The photos showed clear blue skies, sparkling lakes, snow-capped peaks and — people in khaki uniformed shirts smiling. Memories of days on the trail in the Indian Peaks Wilderness overwhelmed me.
All of this came up because as April has rolled around, I find myself interviewing prospective volunteers for this coming summer. The Indian Peaks Wilderness Alliance partners with the U.S. Forest Service to provide representation on the trails. One of the busiest wilderness areas in the country, has very little staff out on the trails.
That’s where Trail Patrol volunteers come in. No longer working for the Park Service, I find myself longing for nature. Despite that, it can be hard to motivate myself to get out their on my own.
In fact, it can be hard to leave my Nederland home a lot of times. I love the peace and quiet, and working in Boulder, I find myself retreating to my inner sanctum on my days off. It’s easy to just shut myself off from the outside world.
Living in the mountains can lead to a very isolated existence.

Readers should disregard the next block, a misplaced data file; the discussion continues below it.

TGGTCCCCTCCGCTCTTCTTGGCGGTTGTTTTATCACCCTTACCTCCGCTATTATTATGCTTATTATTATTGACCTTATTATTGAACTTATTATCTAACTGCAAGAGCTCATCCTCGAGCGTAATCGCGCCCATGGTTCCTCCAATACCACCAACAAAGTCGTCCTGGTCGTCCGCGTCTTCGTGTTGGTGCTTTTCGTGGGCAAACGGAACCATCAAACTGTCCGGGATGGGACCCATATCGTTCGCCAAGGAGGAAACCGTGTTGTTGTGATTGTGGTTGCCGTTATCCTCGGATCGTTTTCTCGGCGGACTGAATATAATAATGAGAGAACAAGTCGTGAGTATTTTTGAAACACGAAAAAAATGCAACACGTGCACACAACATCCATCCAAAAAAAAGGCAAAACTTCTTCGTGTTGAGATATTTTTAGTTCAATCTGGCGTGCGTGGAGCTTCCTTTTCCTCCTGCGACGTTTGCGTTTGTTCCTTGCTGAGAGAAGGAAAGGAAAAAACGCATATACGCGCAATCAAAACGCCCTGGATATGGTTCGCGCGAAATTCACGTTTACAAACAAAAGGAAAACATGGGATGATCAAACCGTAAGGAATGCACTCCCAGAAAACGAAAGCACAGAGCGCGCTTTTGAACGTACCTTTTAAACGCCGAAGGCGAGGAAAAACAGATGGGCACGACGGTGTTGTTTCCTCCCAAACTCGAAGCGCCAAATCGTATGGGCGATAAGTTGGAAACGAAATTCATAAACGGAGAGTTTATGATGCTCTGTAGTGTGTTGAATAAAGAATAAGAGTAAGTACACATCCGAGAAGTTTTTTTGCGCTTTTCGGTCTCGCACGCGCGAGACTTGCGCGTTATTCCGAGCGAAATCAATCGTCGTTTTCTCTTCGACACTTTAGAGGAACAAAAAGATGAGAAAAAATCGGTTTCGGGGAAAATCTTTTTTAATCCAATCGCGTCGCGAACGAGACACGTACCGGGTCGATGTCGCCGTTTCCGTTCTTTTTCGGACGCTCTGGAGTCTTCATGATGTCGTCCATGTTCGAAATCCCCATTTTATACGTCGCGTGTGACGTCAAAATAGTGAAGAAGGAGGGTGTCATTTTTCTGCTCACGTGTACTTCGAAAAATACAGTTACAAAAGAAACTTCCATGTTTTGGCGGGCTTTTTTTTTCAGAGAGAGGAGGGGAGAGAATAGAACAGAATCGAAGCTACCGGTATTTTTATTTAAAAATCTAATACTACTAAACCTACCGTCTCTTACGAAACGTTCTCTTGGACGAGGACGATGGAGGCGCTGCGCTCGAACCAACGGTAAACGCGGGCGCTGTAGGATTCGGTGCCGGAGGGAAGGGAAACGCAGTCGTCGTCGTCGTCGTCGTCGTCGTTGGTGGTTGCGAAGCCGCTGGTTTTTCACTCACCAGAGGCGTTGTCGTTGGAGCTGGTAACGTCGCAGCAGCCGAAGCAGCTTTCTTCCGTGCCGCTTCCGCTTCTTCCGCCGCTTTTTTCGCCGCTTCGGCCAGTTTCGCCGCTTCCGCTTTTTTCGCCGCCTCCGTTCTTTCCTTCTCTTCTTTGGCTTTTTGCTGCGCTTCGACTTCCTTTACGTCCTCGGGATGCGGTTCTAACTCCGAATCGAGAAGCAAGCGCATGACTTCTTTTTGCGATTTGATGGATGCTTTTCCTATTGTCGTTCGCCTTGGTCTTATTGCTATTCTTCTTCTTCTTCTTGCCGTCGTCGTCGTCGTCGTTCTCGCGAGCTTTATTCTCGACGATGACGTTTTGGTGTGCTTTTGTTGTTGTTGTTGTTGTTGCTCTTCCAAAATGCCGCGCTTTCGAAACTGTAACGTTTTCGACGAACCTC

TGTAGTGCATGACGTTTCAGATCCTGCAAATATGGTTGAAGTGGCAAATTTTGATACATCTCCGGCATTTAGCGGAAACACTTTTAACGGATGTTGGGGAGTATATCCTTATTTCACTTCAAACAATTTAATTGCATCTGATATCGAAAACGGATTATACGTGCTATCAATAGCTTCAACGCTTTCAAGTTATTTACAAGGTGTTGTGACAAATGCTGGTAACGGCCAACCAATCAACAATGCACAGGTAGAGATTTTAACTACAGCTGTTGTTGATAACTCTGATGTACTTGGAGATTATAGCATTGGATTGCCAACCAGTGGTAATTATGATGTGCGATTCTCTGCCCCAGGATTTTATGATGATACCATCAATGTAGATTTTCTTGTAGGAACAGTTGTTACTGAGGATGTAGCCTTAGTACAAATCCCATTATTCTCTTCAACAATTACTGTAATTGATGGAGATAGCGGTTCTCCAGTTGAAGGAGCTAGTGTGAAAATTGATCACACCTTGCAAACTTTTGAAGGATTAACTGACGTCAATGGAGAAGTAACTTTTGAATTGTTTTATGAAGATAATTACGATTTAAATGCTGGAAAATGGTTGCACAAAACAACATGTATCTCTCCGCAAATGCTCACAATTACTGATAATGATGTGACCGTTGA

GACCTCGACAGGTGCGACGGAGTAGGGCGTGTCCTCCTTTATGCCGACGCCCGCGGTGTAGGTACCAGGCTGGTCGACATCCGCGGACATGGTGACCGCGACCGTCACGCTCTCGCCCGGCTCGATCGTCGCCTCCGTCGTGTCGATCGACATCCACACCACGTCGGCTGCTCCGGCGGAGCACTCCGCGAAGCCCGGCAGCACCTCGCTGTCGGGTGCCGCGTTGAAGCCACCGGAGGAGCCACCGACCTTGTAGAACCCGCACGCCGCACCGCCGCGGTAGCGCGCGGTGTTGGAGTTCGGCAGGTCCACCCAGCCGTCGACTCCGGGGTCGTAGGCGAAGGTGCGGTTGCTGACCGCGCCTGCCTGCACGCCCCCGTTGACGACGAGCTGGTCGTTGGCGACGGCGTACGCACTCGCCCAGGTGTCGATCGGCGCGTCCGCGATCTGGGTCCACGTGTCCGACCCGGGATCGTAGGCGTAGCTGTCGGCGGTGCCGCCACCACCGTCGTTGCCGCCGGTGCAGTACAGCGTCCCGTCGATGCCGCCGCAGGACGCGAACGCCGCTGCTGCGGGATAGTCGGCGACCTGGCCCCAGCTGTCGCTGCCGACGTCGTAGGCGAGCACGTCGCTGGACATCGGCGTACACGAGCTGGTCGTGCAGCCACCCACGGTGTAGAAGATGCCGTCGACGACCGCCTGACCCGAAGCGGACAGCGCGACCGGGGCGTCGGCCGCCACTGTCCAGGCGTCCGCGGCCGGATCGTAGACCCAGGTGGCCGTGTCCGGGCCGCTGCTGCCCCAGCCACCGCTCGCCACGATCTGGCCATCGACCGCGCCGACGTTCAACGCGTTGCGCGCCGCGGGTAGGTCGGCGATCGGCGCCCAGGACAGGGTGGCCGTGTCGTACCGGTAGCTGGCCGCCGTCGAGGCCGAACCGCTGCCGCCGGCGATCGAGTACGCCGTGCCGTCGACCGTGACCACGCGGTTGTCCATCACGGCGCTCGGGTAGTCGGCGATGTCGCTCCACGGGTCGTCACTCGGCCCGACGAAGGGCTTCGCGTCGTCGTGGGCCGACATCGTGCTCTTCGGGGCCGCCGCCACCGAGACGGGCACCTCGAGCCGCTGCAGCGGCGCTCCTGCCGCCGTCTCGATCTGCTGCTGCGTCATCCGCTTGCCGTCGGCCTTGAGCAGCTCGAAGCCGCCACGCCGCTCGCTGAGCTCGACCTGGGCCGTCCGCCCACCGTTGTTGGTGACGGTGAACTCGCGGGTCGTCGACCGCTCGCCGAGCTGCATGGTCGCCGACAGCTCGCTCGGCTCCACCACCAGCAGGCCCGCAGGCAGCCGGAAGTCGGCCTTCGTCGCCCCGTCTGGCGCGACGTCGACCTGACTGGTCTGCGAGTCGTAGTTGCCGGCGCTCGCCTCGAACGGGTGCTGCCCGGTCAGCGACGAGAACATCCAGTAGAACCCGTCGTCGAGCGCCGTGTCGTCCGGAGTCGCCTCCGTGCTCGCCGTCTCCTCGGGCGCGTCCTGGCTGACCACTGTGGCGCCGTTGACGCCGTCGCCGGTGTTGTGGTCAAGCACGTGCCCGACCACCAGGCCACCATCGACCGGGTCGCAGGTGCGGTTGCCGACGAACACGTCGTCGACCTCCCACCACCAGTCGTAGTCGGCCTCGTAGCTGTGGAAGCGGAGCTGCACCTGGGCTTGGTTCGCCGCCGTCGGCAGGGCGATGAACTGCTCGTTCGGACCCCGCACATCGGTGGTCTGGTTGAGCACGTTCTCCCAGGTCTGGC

Sociologists have done research showing that isolation is bad for mental health, and can even lead to a shortened life span.
I know this and yet still it can be very hard to talk myself into getting out and about on days off.
Making a commitment to something bigger than myself. Because if I tell someone I will do something, I will do it. I don’t want to let them down.
Years ago, while living in California, I found this out first hand. Finding myself depressed, my life seemed mundane and not very fulfilling. I didn’t like my job. All I wanted to do was hide in my apartment and pull the covers over my head.
Sharing my despair with a friend, she said, “You know what you need to do? You need to get out of your head and be of service. Go volunteer!”
That led to my first stint volunteering with the Humane Society as a dog walker. Every week, I donned my apron, snapped a leash on a furball and got out of my head. Slowly, my depression lifted and I started feeling better about me and my life.
These days I still volunteer with the Humane Society as well as the Forest Service. Some days I still want to hide away in my log cabin. But I made a commitment to help someone or something else. And so I go out the door and I serve.
Each time, I realize, though I think I’m the one doing the giving, I receive so much more. I feel happier, more content, and more grateful with my life. I’ve broken my isolation and become connected with something greater than myself.
Be a volunteer!